Our inner sleep clock – how to get it working for you
Our sleep routine helps to determine our everyday well-being. From our mood, to digestion, liver health, body recovery, immunity and gut microbiome, our sleep hours either helps or hinders us. Emerging research shows a growing link between our sleep hygiene habits and our longer-term health and well-being.
Are you getting enough sleep?
How much sleep do we need and what is the perfect number of sleep hours? We are all individuals and what may work best for someone may not be the same for another, including the number of hours we need in order to wake up feeling rested and restored.
For many, the most beneficial number of sleep hours are 7-9 hours per night. Some people may need more or less depending on their natural sleep/wake clock. We often get by with less sleep hours, but this sets us up to be below par right from the start of our day, when we could be at our best.
Finding out what works best for you and your inner sleep clock
It is not just the number of hours that we sleep, but also the particular time frame that we go to sleep that impacts on our whole well-being. The ideal time window for deep sleep is commonly between 9-10pm until 2am, this the best time for getting into our deep REM sleep stages where our most restorative sleep takes place. Getting enough deep sleep is one of our essential ingredients for overall well-being.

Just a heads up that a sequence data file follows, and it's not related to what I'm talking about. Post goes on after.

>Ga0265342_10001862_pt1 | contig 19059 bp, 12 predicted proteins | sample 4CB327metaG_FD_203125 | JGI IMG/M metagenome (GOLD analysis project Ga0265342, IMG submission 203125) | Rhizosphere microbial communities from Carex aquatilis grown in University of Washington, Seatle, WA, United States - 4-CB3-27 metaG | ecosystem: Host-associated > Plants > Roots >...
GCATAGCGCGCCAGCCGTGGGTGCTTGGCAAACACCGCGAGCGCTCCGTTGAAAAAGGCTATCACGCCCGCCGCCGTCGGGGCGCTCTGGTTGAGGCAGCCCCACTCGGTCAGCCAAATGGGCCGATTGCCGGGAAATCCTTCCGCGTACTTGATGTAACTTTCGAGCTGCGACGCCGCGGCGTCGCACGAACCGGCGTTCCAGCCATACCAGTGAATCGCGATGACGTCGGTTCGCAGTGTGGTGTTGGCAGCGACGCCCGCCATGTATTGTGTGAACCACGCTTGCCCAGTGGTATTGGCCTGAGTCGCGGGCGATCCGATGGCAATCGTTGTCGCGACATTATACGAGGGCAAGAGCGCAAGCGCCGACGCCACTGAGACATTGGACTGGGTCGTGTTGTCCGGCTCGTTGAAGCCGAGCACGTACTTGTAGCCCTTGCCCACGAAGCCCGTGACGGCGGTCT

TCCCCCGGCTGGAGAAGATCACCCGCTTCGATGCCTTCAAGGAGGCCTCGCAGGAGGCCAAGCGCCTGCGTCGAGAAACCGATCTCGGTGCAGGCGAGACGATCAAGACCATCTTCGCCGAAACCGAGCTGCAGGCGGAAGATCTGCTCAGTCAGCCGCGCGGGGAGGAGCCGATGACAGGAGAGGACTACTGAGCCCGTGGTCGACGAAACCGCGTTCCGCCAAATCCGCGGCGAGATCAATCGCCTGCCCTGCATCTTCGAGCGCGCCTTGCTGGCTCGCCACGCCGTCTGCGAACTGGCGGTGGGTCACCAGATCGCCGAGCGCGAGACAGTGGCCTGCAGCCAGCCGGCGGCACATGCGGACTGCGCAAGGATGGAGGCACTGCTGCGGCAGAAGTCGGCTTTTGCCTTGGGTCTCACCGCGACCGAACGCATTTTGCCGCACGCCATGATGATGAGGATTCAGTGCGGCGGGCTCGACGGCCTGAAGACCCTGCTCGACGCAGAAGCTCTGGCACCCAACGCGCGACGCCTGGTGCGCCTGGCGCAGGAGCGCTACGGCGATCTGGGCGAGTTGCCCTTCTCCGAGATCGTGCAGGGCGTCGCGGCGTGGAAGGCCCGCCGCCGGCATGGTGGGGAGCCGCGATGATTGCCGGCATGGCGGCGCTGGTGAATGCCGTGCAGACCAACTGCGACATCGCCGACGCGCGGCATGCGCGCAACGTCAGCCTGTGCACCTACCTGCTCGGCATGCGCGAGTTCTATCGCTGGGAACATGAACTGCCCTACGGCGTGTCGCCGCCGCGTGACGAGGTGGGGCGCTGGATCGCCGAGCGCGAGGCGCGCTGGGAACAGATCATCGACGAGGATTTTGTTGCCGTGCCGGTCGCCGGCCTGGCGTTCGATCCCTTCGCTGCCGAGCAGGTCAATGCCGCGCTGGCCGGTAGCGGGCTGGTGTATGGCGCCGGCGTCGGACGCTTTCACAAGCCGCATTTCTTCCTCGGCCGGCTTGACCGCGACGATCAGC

What is your perfect amount of sleep hours?
The perfect sleep time is usually around the 7-9 hours, but this can differ depending on your individual need. In pregnancy more sleep time may be needed, up to 8-10 hours and for teenagers also 8-10 hours is a more ideal amount of sleep time too. Naturally, a teen’s sleep clock makes them more tired later on in the night and less able to wake early, this is due to a decreased sensitivity to light because of the change in serotonin release in the brain at this age. Giving an explanation for all those sleep-in mornings, and why they have the constant urge to sleep in past morning.
For babies and littlies, up to 13-14 hours sleep time can be needed and often intermittently with a nap in the afternoon plus night-time sleep time. If an active lifestyle with more intense exercise and energy output is required then more recovery support including boosting your sleep hours to more than 9 hours will help for optimal immune function and energy recovery.
Your lifestyle, age group and individual needs all come into which sleep hours may work best for you, boosting your daily energy and total well-being for your day ahead.